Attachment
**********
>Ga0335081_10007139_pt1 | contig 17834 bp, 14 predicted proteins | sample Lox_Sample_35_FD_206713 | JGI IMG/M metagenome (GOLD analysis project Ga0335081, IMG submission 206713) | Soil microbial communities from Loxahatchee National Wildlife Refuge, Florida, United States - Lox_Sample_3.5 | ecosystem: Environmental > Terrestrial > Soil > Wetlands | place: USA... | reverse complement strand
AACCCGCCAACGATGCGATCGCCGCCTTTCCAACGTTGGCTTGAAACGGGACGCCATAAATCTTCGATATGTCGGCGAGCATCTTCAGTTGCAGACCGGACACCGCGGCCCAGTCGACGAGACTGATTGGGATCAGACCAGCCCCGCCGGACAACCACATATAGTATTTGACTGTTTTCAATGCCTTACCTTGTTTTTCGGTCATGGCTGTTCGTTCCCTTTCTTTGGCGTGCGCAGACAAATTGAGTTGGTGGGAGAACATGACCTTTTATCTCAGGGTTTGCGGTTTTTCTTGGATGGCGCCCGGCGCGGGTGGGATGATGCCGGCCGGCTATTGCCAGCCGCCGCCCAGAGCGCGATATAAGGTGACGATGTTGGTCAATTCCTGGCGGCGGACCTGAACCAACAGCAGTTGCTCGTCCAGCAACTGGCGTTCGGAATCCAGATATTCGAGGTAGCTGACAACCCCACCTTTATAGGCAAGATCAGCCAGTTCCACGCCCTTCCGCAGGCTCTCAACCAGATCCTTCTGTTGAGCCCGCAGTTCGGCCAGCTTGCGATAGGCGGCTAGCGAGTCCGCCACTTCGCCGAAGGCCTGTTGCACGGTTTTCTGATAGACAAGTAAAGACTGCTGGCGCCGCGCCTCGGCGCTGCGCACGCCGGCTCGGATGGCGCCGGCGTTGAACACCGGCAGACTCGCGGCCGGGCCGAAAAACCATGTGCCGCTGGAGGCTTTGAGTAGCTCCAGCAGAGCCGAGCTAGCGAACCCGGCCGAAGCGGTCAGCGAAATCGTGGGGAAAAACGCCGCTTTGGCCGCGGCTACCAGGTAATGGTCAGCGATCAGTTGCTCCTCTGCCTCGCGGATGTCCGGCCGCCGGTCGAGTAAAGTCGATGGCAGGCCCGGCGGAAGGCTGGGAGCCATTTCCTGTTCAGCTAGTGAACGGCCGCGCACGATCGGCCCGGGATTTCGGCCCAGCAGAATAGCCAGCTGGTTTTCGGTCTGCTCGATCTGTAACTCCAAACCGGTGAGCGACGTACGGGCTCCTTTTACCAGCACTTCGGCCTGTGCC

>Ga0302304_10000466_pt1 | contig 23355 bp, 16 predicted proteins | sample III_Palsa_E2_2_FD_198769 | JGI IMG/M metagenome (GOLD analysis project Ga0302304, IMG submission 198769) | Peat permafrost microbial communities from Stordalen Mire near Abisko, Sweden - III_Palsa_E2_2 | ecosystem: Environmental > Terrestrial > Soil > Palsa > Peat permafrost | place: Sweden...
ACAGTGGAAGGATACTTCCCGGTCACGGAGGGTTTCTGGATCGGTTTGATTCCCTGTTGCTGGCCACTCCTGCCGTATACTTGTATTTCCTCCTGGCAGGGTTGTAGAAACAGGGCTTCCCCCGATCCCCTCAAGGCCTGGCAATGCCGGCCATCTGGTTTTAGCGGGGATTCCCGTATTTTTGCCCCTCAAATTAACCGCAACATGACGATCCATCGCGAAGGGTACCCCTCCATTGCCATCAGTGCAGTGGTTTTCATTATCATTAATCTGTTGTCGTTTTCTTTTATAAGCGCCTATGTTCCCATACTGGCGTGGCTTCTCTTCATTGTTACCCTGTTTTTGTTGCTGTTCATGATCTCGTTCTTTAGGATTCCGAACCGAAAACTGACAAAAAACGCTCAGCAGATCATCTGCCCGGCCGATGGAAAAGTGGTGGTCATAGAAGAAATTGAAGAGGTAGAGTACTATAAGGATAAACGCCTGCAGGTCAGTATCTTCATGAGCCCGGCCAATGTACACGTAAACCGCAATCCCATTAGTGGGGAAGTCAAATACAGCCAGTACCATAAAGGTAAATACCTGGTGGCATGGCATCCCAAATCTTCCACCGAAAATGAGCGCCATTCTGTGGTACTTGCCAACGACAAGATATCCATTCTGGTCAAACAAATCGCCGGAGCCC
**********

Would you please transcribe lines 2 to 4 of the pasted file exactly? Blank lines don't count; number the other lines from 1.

AACCCGCCAACGATGCGATCGCCGCCTTTCCAACGTTGGCTTGAAACGGGACGCCATAAATCTTCGATATGTCGGCGAGCATCTTCAGTTGCAGACCGGACACCGCGGCCCAGTCGACGAGACTGATTGGGATCAGACCAGCCCCGCCGGACAACCACATATAGTATTTGACTGTTTTCAATGCCTTACCTTGTTTTTCGGTCATGGCTGTTCGTTCCCTTTCTTTGGCGTGCGCAGACAAATTGAGTTGGTGGGAGAACATGACCTTTTATCTCAGGGTTTGCGGTTTTTCTTGGATGGCGCCCGGCGCGGGTGGGATGATGCCGGCCGGCTATTGCCAGCCGCCGCCCAGAGCGCGATATAAGGTGACGATGTTGGTCAATTCCTGGCGGCGGACCTGAACCAACAGCAGTTGCTCGTCCAGCAACTGGCGTTCGGAATCCAGATATTCGAGGTAGCTGACAACCCCACCTTTATAGGCAAGATCAGCCAGTTCCACGCCCTTCCGCAGGCTCTCAACCAGATCCTTCTGTTGAGCCCGCAGTTCGGCCAGCTTGCGATAGGCGGCTAGCGAGTCCGCCACTTCGCCGAAGGCCTGTTGCACGGTTTTCTGATAGACAAGTAAAGACTGCTGGCGCCGCGCCTCGGCGCTGCGCACGCCGGCTCGGATGGCGCCGGCGTTGAACACCGGCAGACTCGCGGCCGGGCCGAAAAACCATGTGCCGCTGGAGGCTTTGAGTAGCTCCAGCAGAGCCGAGCTAGCGAACCCGGCCGAAGCGGTCAGCGAAATCGTGGGGAAAAACGCCGCTTTGGCCGCGGCTACCAGGTAATGGTCAGCGATCAGTTGCTCCTCTGCCTCGCGGATGTCCGGCCGCCGGTCGAGTAAAGTCGATGGCAGGCCCGGCGGAAGGCTGGGAGCCATTTCCTGTTCAGCTAGTGAACGGCCGCGCACGATCGGCCCGGGATTTCGGCCCAGCAGAATAGCCAGCTGGTTTTCGGTCTGCTCGATCTGTAACTCCAAACCGGTGAGCGACGTACGGGCTCCTTTTACCAGCACTTCGGCCTGTGCC

>Ga0302304_10000466_pt1 | contig 23355 bp, 16 predicted proteins | sample III_Palsa_E2_2_FD_198769 | JGI IMG/M metagenome (GOLD analysis project Ga0302304, IMG submission 198769) | Peat permafrost microbial communities from Stordalen Mire near Abisko, Sweden - III_Palsa_E2_2 | ecosystem: Environmental > Terrestrial > Soil > Palsa > Peat permafrost | place: Sweden...
ACAGTGGAAGGATACTTCCCGGTCACGGAGGGTTTCTGGATCGGTTTGATTCCCTGTTGCTGGCCACTCCTGCCGTATACTTGTATTTCCTCCTGGCAGGGTTGTAGAAACAGGGCTTCCCCCGATCCCCTCAAGGCCTGGCAATGCCGGCCATCTGGTTTTAGCGGGGATTCCCGTATTTTTGCCCCTCAAATTAACCGCAACATGACGATCCATCGCGAAGGGTACCCCTCCATTGCCATCAGTGCAGTGGTTTTCATTATCATTAATCTGTTGTCGTTTTCTTTTATAAGCGCCTATGTTCCCATACTGGCGTGGCTTCTCTTCATTGTTACCCTGTTTTTGTTGCTGTTCATGATCTCGTTCTTTAGGATTCCGAACCGAAAACTGACAAAAAACGCTCAGCAGATCATCTGCCCGGCCGATGGAAAAGTGGTGGTCATAGAAGAAATTGAAGAGGTAGAGTACTATAAGGATAAACGCCTGCAGGTCAGTATCTTCATGAGCCCGGCCAATGTACACGTAAACCGCAATCCCATTAGTGGGGAAGTCAAATACAGCCAGTACCATAAAGGTAAATACCTGGTGGCATGGCATCCCAAATCTTCCACCGAAAATGAGCGCCATTCTGTGGTACTTGCCAACGACAAGATATCCATTCTGGTCAAACAAATCGCCGGAGCCC